Earnings Up to $10,000
Techno Santa — also known as computerized gift buying and giving — takes off promptly each year on Cyber Monday. In 2012, consumers spent US$1.465 billion online on Cyber Monday, making it the heaviest online spending day in history, comScore reported.
This year, with stores offering big online sales discounts, FedEx expects Cyber Monday 2013 to be the busiest day in its shipping history. In fact, e-commerce is growing globally at three to four times the rate of traditional retail buying in brick-and-mortar stores, the global package shipping company said.
To keep pace in meatspace, real-world Mall Santas have to put on quite a show to earn the fees of up to $10,000 that they can pick up working 14-hour days from mid-November to Christmas Eve.
‘They Expect a Real Show’
Store Santas have come a long way over the years since December 1890, when James Edgar dressed up as Santa Claus to entertain the children of shoppers as he strolled through his Edgar Department Stores in Massachusetts.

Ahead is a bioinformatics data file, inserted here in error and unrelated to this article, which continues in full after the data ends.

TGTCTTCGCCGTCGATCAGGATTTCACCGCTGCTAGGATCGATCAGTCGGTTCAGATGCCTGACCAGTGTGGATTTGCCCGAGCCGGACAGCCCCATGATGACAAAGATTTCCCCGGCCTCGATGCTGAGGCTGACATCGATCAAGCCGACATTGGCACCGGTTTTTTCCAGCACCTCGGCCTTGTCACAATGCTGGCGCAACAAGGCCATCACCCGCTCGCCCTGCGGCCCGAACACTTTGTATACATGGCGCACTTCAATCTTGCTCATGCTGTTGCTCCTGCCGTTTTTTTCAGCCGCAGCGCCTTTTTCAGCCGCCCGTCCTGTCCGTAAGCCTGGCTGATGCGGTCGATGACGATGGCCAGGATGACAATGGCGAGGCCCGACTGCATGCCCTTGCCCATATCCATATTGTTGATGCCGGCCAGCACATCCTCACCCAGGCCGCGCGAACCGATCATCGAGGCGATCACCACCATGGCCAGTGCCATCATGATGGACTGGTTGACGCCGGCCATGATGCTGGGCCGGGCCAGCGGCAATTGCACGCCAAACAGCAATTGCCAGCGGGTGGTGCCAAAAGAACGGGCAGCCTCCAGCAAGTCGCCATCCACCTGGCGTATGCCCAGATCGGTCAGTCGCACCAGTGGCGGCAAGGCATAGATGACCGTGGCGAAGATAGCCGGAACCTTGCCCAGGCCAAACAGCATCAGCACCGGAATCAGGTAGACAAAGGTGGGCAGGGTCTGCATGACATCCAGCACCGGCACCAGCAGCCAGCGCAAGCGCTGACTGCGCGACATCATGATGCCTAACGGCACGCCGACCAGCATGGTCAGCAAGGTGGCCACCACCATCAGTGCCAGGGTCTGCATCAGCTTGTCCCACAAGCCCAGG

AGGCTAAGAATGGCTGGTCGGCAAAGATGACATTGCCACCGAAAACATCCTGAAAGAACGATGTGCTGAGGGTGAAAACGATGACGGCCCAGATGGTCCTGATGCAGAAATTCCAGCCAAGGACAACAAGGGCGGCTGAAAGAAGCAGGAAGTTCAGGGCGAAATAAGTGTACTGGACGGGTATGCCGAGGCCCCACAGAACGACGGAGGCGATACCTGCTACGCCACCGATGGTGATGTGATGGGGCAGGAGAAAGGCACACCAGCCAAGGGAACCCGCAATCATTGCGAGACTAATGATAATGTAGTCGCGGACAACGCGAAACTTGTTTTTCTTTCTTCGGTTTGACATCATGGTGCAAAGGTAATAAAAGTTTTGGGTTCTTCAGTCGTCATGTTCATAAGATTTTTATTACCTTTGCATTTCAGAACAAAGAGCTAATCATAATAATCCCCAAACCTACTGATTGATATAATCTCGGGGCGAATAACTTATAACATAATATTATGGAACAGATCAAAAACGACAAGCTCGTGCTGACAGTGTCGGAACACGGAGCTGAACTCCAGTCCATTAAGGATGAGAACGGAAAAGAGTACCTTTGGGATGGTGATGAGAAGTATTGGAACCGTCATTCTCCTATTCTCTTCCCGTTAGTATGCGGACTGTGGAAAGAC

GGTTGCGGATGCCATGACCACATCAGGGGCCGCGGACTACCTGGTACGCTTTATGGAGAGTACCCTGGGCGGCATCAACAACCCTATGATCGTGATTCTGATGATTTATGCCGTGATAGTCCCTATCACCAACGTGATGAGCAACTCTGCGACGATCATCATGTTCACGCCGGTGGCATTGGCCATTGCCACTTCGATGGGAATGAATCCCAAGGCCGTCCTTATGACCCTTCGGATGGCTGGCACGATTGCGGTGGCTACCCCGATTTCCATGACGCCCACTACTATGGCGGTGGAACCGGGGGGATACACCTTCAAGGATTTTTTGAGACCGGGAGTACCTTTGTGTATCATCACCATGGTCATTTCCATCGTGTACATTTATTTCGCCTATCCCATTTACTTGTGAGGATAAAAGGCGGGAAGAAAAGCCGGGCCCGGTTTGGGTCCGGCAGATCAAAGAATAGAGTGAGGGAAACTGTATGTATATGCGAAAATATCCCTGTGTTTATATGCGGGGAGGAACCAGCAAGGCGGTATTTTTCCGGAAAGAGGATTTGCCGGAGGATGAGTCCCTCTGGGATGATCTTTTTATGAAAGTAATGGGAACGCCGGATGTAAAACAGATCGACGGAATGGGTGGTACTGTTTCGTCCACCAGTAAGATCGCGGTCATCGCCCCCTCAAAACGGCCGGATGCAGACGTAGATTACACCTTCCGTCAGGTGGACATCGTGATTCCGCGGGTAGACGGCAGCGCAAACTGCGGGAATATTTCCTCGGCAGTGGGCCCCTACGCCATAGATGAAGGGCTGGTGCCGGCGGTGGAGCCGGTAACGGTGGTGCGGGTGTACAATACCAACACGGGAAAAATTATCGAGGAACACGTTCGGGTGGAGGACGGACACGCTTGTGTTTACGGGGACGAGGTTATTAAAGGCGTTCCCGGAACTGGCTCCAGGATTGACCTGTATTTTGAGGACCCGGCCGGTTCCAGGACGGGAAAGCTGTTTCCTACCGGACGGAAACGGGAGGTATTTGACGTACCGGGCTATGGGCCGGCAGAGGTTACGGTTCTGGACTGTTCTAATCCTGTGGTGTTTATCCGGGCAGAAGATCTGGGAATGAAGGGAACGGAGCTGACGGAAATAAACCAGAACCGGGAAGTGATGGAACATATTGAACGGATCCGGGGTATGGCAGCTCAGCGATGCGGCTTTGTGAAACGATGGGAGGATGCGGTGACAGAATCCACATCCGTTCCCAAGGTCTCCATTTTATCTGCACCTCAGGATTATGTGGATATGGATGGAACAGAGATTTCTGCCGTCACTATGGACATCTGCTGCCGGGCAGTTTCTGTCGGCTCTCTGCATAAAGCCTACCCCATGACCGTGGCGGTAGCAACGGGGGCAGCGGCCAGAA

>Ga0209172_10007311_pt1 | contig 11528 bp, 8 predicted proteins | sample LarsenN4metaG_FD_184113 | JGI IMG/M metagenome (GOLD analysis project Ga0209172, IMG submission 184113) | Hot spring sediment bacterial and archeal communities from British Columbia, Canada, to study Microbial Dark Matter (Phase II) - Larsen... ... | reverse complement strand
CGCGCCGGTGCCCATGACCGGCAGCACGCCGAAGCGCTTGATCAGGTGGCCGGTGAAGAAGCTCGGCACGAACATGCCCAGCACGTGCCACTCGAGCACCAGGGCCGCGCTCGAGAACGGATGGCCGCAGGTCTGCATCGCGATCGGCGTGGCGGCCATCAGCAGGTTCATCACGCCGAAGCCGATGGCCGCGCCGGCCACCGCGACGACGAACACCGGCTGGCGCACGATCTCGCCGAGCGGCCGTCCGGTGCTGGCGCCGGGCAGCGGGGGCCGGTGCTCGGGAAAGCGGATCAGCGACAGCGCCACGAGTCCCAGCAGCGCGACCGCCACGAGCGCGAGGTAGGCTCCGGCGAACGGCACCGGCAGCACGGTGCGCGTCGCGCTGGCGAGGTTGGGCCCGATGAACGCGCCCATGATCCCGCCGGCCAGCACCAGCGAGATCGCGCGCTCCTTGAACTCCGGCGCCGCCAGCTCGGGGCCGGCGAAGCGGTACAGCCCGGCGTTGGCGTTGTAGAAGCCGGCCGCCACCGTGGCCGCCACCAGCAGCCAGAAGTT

Come the holidays, what once tended to be a cramped, out-of-the-way “See Santa” area in a busy department store is now an ADA-compliant mallway showcase centerpiece. It comes complete with velvet crowd-control ropes on steel posts to guide families through elaborate settings with elves, gift-wrapped packages and even polymer “snow.”
“Today’s children going to see Santa at a mall watch him completely out in the open, and they expect a real show,” explained “Santa Hollywood” Timothy Connaghan, an International Santa Claus Hall of Fame inductee who is celebrating his 46th year playing the role of show-biz Santa Claus.
“At the mall now, Santa occupies an entire set,” Santa Hollywood told TechNewsWorld. “It’s designed to make it easy for the kids to get in, enjoy the experience while waiting to talk to Santa, sit on Santa’s lap to tell him their wish lists, pose for a picture, then move back out into the mall.”
‘Santa’s Fast Pass’